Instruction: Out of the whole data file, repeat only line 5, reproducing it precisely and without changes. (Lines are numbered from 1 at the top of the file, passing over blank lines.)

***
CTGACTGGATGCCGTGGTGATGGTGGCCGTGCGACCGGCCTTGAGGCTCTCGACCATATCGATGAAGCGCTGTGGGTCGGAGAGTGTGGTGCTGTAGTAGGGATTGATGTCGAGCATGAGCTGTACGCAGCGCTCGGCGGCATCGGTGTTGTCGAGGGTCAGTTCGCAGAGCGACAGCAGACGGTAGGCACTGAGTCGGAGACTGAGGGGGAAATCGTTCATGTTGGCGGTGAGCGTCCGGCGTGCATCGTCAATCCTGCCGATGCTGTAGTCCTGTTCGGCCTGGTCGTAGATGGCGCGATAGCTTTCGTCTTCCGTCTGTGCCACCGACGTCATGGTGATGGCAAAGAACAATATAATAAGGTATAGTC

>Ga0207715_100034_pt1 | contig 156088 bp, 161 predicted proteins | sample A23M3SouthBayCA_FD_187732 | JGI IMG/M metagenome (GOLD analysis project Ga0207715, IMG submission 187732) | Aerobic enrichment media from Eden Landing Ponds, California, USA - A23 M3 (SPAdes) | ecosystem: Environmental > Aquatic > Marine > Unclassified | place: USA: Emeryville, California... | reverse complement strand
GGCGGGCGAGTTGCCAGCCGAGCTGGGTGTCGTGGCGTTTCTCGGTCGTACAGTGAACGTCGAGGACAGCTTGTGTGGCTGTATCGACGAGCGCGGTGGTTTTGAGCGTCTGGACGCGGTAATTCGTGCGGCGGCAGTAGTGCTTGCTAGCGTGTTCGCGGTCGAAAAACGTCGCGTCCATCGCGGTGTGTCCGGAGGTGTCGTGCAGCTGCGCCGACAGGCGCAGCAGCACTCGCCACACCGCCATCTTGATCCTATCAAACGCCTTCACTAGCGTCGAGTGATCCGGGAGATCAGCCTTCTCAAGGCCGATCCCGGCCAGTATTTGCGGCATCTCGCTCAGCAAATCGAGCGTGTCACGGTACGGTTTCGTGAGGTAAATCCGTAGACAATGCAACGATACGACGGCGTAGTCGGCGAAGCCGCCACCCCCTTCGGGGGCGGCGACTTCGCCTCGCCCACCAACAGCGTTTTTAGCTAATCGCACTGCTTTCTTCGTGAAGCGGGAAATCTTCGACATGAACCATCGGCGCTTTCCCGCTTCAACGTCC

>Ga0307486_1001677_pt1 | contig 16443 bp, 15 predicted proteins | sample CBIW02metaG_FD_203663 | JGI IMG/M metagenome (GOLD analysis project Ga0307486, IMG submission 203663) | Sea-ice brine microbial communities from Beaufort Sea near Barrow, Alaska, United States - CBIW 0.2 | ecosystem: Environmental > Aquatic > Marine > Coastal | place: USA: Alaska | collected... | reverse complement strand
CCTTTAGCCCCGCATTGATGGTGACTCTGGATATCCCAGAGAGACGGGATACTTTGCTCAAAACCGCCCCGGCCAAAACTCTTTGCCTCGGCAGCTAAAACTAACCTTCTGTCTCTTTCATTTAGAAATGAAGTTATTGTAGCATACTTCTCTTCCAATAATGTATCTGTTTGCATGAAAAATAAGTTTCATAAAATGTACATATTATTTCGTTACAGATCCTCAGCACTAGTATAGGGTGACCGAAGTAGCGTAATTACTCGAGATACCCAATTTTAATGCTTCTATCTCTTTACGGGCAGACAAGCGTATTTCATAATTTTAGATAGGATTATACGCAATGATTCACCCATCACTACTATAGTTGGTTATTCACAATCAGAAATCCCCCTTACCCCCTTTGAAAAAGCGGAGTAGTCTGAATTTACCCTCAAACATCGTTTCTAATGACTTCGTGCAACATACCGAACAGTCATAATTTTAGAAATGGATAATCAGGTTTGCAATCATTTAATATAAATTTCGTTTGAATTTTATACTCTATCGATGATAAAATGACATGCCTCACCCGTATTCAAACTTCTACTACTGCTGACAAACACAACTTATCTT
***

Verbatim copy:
CCTTTAGCCCCGCATTGATGGTGACTCTGGATATCCCAGAGAGACGGGATACTTTGCTCAAAACCGCCCCGGCCAAAACTCTTTGCCTCGGCAGCTAAAACTAACCTTCTGTCTCTTTCATTTAGAAATGAAGTTATTGTAGCATACTTCTCTTCCAATAATGTATCTGTTTGCATGAAAAATAAGTTTCATAAAATGTACATATTATTTCGTTACAGATCCTCAGCACTAGTATAGGGTGACCGAAGTAGCGTAATTACTCGAGATACCCAATTTTAATGCTTCTATCTCTTTACGGGCAGACAAGCGTATTTCATAATTTTAGATAGGATTATACGCAATGATTCACCCATCACTACTATAGTTGGTTATTCACAATCAGAAATCCCCCTTACCCCCTTTGAAAAAGCGGAGTAGTCTGAATTTACCCTCAAACATCGTTTCTAATGACTTCGTGCAACATACCGAACAGTCATAATTTTAGAAATGGATAATCAGGTTTGCAATCATTTAATATAAATTTCGTTTGAATTTTATACTCTATCGATGATAAAATGACATGCCTCACCCGTATTCAAACTTCTACTACTGCTGACAAACACAACTTATCTT